This can get pretty repetitive, so to bring all of the variables from a variable group into the local context, you can use the use statement.

You can then do this:

use Yowa
attack = d20 + bab + dex
/roll attack

In the above example, all of the variables from Yowa will then be available and the /roll attack substitutes to:

/roll d20 + 3 + 2

Variable groups are also case insensitive.

Variable Kinds

There are four kinds of variables that can be defined.

Number Variables

These are pretty straightforward, they are negative or positive integers.

Boolean Variables

These variables can only take the value of true or false, which are treated as 1 and 0 respectively.

Expression Variables

These variables are stored as strings, but they must succesfully parse as an expression in order to be used. You can still take advantage of lazy evaluation of variables. For example, "d20 + attack" is a legal expression, but "d20 +" is not as there is no postfix "+" operator and so it is an incomplete add expression, missing the right hand side.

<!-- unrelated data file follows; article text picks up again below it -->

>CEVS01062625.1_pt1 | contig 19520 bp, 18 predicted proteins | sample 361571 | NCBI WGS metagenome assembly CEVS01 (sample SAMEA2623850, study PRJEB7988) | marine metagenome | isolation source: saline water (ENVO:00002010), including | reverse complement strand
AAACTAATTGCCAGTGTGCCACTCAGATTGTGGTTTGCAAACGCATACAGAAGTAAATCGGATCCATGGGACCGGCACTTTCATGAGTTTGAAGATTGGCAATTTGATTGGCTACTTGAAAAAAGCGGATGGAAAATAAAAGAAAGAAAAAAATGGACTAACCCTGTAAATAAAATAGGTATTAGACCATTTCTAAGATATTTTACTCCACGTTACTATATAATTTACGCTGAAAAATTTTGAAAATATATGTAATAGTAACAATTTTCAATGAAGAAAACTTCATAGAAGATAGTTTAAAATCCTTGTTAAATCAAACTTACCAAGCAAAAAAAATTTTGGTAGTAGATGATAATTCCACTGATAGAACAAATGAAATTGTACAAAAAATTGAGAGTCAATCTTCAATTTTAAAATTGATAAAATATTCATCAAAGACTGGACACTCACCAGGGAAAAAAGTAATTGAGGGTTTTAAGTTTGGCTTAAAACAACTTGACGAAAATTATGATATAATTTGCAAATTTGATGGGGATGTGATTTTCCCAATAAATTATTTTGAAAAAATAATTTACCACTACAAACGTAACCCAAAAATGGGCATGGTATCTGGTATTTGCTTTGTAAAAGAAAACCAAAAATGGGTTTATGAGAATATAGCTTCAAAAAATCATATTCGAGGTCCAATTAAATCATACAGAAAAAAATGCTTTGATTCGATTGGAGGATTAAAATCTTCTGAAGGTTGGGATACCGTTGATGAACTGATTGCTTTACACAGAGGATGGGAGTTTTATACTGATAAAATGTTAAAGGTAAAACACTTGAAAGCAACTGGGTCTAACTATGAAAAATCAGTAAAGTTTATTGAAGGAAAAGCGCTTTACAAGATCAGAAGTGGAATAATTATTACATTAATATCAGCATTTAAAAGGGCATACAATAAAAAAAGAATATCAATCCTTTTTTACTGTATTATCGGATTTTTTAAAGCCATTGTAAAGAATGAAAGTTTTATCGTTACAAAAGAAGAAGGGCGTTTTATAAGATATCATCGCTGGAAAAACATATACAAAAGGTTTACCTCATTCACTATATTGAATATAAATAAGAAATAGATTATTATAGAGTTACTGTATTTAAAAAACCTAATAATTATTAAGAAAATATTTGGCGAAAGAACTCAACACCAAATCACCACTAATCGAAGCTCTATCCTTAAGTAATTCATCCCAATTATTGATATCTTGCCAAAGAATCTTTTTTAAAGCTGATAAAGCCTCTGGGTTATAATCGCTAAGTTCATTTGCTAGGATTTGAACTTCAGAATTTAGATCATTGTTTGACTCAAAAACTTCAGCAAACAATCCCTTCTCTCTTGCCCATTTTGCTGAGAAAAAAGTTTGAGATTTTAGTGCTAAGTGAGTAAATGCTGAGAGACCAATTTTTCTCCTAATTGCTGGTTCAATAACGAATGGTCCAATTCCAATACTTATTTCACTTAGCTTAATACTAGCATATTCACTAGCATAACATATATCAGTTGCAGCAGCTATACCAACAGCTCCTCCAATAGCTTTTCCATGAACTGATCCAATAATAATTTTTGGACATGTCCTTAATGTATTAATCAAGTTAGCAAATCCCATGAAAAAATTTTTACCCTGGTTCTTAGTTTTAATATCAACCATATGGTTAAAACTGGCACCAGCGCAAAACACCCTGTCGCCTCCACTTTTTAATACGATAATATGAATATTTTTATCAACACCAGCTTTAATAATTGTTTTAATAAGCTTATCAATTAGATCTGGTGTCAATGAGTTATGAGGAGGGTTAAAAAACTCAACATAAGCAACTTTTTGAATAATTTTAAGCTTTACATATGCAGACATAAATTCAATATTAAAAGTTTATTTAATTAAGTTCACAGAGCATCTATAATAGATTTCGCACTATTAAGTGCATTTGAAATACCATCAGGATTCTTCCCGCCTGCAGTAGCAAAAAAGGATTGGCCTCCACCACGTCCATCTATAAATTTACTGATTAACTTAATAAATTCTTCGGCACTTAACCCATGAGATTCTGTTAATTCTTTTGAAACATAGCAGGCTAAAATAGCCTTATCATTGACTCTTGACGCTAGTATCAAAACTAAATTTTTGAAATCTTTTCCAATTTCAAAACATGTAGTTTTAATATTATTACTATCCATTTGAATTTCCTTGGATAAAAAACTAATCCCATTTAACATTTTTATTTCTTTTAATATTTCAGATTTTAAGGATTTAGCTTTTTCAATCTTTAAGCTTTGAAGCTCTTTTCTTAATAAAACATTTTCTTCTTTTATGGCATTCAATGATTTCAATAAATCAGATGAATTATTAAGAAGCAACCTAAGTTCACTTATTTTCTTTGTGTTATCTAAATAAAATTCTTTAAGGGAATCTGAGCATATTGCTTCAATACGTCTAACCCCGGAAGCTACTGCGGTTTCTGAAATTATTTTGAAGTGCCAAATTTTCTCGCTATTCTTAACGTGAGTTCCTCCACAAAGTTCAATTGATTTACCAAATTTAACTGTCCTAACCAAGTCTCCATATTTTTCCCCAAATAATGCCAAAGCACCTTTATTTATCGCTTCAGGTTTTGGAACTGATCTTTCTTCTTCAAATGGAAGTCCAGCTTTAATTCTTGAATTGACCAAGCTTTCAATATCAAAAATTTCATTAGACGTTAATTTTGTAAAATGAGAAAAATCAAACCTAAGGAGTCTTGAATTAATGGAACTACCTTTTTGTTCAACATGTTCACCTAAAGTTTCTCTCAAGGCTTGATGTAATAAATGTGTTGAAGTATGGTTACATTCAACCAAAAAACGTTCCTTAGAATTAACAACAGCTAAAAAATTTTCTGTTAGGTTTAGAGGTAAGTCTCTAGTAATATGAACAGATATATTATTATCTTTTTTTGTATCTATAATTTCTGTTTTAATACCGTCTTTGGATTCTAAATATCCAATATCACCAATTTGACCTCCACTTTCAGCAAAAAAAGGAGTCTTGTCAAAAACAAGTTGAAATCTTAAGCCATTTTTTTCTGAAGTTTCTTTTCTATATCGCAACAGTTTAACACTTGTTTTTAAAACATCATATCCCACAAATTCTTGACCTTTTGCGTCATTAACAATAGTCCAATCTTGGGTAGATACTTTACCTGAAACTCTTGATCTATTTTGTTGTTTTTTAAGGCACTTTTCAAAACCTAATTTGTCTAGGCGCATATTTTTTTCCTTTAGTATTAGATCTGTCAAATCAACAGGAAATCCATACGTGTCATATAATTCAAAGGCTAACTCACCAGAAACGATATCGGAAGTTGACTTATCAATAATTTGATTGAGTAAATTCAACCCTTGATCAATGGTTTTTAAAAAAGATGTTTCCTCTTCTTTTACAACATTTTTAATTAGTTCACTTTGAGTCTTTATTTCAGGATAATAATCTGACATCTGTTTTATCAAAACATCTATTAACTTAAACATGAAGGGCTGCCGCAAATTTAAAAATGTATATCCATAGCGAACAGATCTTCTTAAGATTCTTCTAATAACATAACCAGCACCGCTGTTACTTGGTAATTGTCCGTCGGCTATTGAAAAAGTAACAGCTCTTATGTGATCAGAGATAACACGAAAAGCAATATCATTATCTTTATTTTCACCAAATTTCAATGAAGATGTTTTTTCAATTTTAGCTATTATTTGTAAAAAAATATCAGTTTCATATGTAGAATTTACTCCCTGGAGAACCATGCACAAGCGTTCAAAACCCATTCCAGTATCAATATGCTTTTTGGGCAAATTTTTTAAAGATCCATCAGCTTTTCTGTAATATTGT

Expression variables are very powerful due to the lazy evaluation. Globally defined expression variables can thus refer to locally defined variables in your macros.

You can think of these variables as formulas.

Ability Score Variables

These are the same as number variables, but their actual value is the 3.5 ability score modifier that number would produce. For example, a 17 would be treated as a 3 in macros.

Spreadsheet Expression

You can embed references to spreadsheet cells using square brackets. Additionally, bare identifiers will be evaluated as a spreadsheet expression in the context of the spreadsheet that is the same name as the active macro tab. This is useful with named cells. So you can have something like this:

d20 + ref

And if you have a spreadsheet named after your macro group (like named after your character) and on that spreadsheet is a cell named "ref" with the value of 2, then the above will be expanded into d20 + 2

Repeat Statements

You might need to roll certain dice multiple times and don't want to just copy paste the command (as if you want to change it you'd have to edit each line). To facilitate that, there is a repeat statement that will execute the contents of it a certain number of times. It looks like this:

repeat 4:
  d20 + 3

Which will roll d20 + 3 four times, as four different statements.